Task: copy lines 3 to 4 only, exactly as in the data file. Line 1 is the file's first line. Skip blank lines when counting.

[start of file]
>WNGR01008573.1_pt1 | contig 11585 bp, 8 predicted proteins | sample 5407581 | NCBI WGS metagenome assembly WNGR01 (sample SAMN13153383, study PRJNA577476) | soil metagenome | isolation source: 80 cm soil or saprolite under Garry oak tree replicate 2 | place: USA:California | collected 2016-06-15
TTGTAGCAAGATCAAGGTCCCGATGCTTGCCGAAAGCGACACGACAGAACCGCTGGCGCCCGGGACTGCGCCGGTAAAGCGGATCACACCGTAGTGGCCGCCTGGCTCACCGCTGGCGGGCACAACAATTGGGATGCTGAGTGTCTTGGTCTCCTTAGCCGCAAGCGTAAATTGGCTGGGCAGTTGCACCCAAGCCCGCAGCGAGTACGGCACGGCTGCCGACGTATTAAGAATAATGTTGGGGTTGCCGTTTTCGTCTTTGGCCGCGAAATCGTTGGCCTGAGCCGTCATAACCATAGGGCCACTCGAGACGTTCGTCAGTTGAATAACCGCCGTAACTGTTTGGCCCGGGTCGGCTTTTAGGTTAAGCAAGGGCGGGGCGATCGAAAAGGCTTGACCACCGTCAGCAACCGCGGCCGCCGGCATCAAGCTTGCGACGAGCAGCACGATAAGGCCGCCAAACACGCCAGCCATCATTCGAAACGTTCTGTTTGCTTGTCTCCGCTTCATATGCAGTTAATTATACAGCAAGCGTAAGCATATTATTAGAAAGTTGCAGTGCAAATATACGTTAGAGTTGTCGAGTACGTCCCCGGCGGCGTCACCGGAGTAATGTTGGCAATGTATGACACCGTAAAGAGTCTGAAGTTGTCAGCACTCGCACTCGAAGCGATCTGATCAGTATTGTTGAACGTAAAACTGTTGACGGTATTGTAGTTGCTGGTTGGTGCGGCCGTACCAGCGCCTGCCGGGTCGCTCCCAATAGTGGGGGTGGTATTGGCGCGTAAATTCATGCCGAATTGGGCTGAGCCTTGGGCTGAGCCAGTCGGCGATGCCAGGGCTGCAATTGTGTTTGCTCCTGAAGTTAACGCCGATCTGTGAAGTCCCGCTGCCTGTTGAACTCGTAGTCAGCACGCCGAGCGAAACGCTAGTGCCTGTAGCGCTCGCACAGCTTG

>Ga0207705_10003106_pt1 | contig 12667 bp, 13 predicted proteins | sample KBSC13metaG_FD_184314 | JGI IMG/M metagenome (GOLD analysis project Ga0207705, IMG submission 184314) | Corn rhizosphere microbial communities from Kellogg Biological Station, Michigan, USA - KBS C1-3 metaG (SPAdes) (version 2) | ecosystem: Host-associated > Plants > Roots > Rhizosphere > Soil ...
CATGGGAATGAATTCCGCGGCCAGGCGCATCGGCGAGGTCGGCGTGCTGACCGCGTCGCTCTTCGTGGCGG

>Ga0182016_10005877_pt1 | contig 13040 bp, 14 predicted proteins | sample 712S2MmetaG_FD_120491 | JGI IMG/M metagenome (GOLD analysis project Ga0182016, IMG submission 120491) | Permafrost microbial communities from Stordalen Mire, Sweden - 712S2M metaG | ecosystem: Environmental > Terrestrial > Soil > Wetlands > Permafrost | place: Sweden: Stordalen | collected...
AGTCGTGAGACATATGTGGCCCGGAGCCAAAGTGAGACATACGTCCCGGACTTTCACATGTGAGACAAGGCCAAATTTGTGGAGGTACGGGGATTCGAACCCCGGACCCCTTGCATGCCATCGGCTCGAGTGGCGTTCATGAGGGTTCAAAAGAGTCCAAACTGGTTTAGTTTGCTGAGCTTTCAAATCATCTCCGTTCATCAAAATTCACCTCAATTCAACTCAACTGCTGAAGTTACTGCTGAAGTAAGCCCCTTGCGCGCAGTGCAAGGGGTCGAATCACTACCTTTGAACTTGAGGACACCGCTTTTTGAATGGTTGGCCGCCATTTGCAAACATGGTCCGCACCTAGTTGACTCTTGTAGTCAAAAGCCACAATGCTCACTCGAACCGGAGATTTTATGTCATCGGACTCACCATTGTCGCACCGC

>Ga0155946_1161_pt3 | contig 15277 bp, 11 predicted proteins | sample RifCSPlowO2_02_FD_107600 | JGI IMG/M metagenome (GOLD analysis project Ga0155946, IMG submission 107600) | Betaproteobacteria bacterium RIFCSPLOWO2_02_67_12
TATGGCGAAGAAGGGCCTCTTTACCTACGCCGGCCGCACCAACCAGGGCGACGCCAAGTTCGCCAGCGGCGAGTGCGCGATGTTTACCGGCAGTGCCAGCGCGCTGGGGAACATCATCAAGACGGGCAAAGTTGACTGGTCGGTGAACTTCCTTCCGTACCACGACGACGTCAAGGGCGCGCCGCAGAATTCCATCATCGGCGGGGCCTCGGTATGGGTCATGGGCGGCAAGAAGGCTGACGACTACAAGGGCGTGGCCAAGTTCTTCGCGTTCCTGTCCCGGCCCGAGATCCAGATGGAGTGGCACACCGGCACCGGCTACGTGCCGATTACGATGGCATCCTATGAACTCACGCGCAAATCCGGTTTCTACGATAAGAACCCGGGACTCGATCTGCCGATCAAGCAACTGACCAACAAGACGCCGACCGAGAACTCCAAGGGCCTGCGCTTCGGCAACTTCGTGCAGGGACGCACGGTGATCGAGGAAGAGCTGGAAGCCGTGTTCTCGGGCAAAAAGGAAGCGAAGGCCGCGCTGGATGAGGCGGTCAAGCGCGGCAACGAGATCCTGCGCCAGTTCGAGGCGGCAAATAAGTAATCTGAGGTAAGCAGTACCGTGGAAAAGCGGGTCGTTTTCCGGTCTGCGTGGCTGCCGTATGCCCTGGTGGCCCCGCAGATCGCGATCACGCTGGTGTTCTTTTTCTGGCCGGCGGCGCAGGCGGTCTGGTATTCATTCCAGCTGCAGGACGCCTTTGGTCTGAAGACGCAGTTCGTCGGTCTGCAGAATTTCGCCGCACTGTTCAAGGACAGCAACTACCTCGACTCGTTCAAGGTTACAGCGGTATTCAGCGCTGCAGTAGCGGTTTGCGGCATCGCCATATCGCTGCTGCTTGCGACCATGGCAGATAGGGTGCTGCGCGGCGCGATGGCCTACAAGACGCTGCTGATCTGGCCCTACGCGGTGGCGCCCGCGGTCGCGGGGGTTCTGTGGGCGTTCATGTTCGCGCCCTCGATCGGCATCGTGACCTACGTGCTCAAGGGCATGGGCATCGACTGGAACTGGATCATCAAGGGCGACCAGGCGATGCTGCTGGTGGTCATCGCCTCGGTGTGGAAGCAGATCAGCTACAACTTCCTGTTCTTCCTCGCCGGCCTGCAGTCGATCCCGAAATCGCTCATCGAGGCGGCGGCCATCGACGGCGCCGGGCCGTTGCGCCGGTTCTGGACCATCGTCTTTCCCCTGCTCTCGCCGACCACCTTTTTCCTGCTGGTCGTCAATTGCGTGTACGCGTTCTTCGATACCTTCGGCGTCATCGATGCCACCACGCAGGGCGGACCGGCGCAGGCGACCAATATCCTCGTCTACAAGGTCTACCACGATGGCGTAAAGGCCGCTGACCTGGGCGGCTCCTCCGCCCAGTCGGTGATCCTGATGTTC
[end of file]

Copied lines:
>Ga0207705_10003106_pt1 | contig 12667 bp, 13 predicted proteins | sample KBSC13metaG_FD_184314 | JGI IMG/M metagenome (GOLD analysis project Ga0207705, IMG submission 184314) | Corn rhizosphere microbial communities from Kellogg Biological Station, Michigan, USA - KBS C1-3 metaG (SPAdes) (version 2) | ecosystem: Host-associated > Plants > Roots > Rhizosphere > Soil ...
CATGGGAATGAATTCCGCGGCCAGGCGCATCGGCGAGGTCGGCGTGCTGACCGCGTCGCTCTTCGTGGCGG